Jan. 22, 2014

Students - Once Refugees Themselves - Give Back

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Before Dhan Adhi Kari started taking the English class for refugees, she had never written the alphabet of her native Nepalese tongue. She had never even held a pencil.

Her father died when she was young, and she never attended school. Her family then spent 25 years in a refugee camp in Nepal, with no opportunity beyond its borders.

Seeking a new life, Kari and her husband brought their children to America a year ago. At Mary's Place in Rochester, N.Y., she and her husband are just beginning to speak and write their first phrases in their new language. They learn how to ask and pay for a loaf of bread; that a nickel is 5 cents.

"I used to be very scared, but now I have hope," said Kari after a lesson. "I feel like even I can study."

That's because, Kari said, she often feels overwhelmed, but with help from Geneseo students, she finally sees progress.

Tsering Ukyab '15 and Shikha Jha '14, both international students from Nepal, translated for Kari and other refugees from their country during class. Along with Nathalie Kalumbwe '16 and Estefania Trujillo '14, they served as volunteer tutors, helping to ease their transition as their service project for the Real World Geneseo experience.

They know what it's like to struggle to make a new life. Kalumbwe and Trujillo also came to the United States as refugees.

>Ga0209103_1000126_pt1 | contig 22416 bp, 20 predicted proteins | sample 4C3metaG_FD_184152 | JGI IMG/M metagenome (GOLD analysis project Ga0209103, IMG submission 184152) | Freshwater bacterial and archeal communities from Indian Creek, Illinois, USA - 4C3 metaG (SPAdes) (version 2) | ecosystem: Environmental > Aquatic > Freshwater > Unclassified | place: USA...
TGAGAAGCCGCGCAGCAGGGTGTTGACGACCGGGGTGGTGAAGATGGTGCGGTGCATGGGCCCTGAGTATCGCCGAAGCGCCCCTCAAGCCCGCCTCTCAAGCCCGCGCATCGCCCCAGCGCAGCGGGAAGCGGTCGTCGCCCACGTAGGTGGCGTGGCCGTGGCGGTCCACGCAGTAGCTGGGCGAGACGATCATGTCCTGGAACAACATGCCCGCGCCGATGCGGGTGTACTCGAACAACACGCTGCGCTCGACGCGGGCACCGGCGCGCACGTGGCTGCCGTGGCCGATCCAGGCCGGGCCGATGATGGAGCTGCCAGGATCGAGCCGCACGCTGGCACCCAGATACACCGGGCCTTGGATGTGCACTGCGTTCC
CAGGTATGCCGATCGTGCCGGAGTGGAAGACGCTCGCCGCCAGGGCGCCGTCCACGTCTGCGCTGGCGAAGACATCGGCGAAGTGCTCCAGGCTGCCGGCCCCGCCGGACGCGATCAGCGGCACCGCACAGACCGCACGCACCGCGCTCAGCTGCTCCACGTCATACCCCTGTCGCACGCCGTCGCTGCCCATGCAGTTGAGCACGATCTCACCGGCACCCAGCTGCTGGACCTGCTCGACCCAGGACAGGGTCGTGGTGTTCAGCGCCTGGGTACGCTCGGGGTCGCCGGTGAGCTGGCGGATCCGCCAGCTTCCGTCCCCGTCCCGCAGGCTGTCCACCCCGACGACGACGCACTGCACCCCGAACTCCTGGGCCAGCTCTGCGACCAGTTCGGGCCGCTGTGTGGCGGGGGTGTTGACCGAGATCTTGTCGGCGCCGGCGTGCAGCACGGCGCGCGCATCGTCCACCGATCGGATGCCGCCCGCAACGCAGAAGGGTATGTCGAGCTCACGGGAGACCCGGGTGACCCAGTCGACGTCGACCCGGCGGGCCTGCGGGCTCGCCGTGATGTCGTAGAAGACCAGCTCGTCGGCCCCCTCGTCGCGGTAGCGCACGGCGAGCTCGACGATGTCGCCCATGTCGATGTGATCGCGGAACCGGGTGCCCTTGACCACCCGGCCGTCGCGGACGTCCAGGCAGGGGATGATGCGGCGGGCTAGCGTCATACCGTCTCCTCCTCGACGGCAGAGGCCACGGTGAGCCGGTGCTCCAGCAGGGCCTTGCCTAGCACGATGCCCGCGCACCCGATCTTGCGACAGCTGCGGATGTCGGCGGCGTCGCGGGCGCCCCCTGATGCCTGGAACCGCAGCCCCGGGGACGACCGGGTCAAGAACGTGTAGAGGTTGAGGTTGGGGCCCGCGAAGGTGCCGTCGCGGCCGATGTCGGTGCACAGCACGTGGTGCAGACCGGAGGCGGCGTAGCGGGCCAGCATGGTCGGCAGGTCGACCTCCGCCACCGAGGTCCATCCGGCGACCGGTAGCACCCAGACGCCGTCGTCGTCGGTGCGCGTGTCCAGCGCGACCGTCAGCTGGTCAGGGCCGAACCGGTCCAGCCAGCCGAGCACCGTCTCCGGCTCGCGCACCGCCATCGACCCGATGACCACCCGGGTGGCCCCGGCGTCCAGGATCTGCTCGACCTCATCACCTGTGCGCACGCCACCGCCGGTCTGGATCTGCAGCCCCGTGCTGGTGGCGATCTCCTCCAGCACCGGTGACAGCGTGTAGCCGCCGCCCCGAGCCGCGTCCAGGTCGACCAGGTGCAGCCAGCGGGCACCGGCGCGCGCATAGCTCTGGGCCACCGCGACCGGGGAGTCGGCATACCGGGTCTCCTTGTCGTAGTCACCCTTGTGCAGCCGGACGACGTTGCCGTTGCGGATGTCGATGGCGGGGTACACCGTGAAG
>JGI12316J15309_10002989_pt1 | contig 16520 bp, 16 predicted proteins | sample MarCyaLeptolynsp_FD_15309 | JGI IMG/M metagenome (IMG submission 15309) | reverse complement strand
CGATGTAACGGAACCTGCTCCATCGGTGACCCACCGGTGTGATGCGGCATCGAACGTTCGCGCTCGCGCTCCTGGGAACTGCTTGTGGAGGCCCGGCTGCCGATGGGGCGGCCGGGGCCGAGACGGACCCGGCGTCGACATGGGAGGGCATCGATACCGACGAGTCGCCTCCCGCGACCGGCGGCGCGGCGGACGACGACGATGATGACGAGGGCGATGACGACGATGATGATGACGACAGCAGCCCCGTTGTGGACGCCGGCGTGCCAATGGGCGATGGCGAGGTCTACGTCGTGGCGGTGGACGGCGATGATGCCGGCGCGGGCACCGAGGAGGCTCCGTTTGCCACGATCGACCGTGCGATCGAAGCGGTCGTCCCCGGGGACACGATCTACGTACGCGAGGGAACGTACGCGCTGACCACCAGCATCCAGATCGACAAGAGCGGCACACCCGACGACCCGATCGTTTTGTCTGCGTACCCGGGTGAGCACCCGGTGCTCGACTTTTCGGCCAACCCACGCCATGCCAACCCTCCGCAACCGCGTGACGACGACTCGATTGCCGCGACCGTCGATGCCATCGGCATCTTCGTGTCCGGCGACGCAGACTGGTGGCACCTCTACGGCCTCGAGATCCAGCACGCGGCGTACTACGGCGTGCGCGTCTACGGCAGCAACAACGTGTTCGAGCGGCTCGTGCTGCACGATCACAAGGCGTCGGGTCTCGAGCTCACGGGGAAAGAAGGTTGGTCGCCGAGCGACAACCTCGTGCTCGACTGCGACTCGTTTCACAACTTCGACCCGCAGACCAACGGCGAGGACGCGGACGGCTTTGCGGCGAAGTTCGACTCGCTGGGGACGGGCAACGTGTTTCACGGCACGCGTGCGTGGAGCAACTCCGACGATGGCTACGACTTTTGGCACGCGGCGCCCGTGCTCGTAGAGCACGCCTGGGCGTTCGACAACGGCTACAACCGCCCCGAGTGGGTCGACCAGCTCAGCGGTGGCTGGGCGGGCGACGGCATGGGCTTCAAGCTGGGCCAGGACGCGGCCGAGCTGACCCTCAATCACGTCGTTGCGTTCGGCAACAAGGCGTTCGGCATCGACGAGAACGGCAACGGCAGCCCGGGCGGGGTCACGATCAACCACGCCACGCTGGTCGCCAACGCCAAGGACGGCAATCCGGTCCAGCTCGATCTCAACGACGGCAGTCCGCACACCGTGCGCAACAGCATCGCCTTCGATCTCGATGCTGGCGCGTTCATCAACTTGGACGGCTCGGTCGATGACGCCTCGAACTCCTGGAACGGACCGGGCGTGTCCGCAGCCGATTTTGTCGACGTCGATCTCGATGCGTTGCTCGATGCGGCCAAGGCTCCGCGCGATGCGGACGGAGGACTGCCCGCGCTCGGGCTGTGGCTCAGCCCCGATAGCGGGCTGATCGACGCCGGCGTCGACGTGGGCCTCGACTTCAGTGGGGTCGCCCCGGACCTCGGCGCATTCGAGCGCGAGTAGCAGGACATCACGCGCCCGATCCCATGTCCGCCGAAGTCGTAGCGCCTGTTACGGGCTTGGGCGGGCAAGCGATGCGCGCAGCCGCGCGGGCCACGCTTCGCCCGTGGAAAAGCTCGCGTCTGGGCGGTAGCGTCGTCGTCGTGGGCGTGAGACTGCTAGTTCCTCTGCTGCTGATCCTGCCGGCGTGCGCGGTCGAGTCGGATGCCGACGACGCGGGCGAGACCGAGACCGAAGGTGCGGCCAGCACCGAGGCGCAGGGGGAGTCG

"I've been there," said Trujillo. "I've experienced being a refugee. I know what it is like, and to not be able to speak English."

Trujillo and her family left Colombia after her father survived being kidnapped by the separatist rebel military, the Revolutionary Armed Forces of Colombia People's Army.

Kalumbwe's family fled the war in Congo when she was 5. They spent one year in a refugee camp in Zambia, before moving to a Zambian city, and finally being resettled in Rochester, in 2010.

Kalumbwe and Trujillo are thankful for the families who helped theirs make the most of the opportunity in Rochester. Like volunteers at Mary's Place, families tutored them and helped them navigate the essentials. They made them feel at home.

Kalumbwe extended her volunteerism through the summer and collected clothes for Mary's Place.

"I know the struggles of refugee people. It's not just language. It's so much more. Trying to adjust to a new country ... It makes me thankful and it opens my mind," says Kalumbwe. "I am a refugee but I am also privileged because I can communicate. I am honored to reach out. What I do here can mean a lot."

— By Kris Dreessen